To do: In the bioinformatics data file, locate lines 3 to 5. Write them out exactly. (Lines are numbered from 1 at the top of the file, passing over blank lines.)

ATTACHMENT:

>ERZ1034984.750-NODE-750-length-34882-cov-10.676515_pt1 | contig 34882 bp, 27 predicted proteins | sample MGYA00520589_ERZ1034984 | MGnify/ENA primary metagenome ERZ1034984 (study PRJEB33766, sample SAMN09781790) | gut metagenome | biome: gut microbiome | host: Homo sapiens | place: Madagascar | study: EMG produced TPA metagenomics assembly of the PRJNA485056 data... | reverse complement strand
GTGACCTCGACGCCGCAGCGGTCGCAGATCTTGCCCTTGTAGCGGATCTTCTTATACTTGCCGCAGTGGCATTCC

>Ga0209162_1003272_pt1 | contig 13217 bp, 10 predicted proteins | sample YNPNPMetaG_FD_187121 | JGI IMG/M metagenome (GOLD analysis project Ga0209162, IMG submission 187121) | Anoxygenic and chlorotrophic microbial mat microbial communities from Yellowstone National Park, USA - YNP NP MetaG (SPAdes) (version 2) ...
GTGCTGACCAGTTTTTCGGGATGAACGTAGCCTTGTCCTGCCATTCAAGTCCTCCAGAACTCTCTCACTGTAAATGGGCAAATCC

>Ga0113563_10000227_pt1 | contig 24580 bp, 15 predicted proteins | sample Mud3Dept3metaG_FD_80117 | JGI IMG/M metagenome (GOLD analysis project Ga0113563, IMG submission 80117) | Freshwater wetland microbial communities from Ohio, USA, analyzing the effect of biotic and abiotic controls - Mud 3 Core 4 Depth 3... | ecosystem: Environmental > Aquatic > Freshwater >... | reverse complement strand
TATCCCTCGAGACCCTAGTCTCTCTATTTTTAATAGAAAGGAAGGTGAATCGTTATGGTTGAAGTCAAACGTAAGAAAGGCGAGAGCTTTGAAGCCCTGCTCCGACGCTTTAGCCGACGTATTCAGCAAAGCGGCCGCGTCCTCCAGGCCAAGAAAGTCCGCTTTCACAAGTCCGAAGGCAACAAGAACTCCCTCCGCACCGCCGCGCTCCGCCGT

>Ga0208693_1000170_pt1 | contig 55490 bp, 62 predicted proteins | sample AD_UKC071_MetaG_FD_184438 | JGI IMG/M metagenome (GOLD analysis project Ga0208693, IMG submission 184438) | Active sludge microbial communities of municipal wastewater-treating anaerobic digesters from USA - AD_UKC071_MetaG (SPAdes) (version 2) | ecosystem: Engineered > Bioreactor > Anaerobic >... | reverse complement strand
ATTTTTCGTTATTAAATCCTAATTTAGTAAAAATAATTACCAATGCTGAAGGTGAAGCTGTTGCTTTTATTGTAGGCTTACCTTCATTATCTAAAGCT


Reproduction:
>Ga0209162_1003272_pt1 | contig 13217 bp, 10 predicted proteins | sample YNPNPMetaG_FD_187121 | JGI IMG/M metagenome (GOLD analysis project Ga0209162, IMG submission 187121) | Anoxygenic and chlorotrophic microbial mat microbial communities from Yellowstone National Park, USA - YNP NP MetaG (SPAdes) (version 2) ...
GTGCTGACCAGTTTTTCGGGATGAACGTAGCCTTGTCCTGCCATTCAAGTCCTCCAGAACTCTCTCACTGTAAATGGGCAAATCC

>Ga0113563_10000227_pt1 | contig 24580 bp, 15 predicted proteins | sample Mud3Dept3metaG_FD_80117 | JGI IMG/M metagenome (GOLD analysis project Ga0113563, IMG submission 80117) | Freshwater wetland microbial communities from Ohio, USA, analyzing the effect of biotic and abiotic controls - Mud 3 Core 4 Depth 3... | ecosystem: Environmental > Aquatic > Freshwater >... | reverse complement strand